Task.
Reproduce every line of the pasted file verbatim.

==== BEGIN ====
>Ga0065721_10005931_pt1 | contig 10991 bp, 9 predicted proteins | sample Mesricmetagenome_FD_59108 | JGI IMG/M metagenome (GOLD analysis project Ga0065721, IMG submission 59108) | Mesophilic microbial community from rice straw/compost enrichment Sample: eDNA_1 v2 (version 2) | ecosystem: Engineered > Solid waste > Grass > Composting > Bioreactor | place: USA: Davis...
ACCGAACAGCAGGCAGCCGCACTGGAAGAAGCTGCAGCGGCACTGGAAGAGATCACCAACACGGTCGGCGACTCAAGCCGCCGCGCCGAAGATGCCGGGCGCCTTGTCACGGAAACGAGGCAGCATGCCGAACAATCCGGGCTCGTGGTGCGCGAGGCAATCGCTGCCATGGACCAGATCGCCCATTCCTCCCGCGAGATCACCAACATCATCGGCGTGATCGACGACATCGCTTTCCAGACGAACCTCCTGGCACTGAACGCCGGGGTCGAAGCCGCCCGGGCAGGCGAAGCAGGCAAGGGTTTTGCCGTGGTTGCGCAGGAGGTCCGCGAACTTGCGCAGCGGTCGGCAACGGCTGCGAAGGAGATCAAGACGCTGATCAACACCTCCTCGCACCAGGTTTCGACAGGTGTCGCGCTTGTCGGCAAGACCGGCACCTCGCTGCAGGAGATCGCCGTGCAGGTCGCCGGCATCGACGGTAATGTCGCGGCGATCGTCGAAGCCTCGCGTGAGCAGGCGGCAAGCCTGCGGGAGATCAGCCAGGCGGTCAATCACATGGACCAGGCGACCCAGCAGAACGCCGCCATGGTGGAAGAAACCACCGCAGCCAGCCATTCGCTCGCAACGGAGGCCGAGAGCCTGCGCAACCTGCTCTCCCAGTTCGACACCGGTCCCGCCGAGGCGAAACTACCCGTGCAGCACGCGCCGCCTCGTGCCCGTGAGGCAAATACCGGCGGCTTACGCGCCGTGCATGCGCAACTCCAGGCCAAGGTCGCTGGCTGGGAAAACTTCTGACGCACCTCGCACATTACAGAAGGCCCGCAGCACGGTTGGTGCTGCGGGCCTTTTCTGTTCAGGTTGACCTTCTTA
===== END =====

>Ga0065721_10005931_pt1 | contig 10991 bp, 9 predicted proteins | sample Mesricmetagenome_FD_59108 | JGI IMG/M metagenome (GOLD analysis project Ga0065721, IMG submission 59108) | Mesophilic microbial community from rice straw/compost enrichment Sample: eDNA_1 v2 (version 2) | ecosystem: Engineered > Solid waste > Grass > Composting > Bioreactor | place: USA: Davis...
ACCGAACAGCAGGCAGCCGCACTGGAAGAAGCTGCAGCGGCACTGGAAGAGATCACCAACACGGTCGGCGACTCAAGCCGCCGCGCCGAAGATGCCGGGCGCCTTGTCACGGAAACGAGGCAGCATGCCGAACAATCCGGGCTCGTGGTGCGCGAGGCAATCGCTGCCATGGACCAGATCGCCCATTCCTCCCGCGAGATCACCAACATCATCGGCGTGATCGACGACATCGCTTTCCAGACGAACCTCCTGGCACTGAACGCCGGGGTCGAAGCCGCCCGGGCAGGCGAAGCAGGCAAGGGTTTTGCCGTGGTTGCGCAGGAGGTCCGCGAACTTGCGCAGCGGTCGGCAACGGCTGCGAAGGAGATCAAGACGCTGATCAACACCTCCTCGCACCAGGTTTCGACAGGTGTCGCGCTTGTCGGCAAGACCGGCACCTCGCTGCAGGAGATCGCCGTGCAGGTCGCCGGCATCGACGGTAATGTCGCGGCGATCGTCGAAGCCTCGCGTGAGCAGGCGGCAAGCCTGCGGGAGATCAGCCAGGCGGTCAATCACATGGACCAGGCGACCCAGCAGAACGCCGCCATGGTGGAAGAAACCACCGCAGCCAGCCATTCGCTCGCAACGGAGGCCGAGAGCCTGCGCAACCTGCTCTCCCAGTTCGACACCGGTCCCGCCGAGGCGAAACTACCCGTGCAGCACGCGCCGCCTCGTGCCCGTGAGGCAAATACCGGCGGCTTACGCGCCGTGCATGCGCAACTCCAGGCCAAGGTCGCTGGCTGGGAAAACTTCTGACGCACCTCGCACATTACAGAAGGCCCGCAGCACGGTTGGTGCTGCGGGCCTTTTCTGTTCAGGTTGACCTTCTTA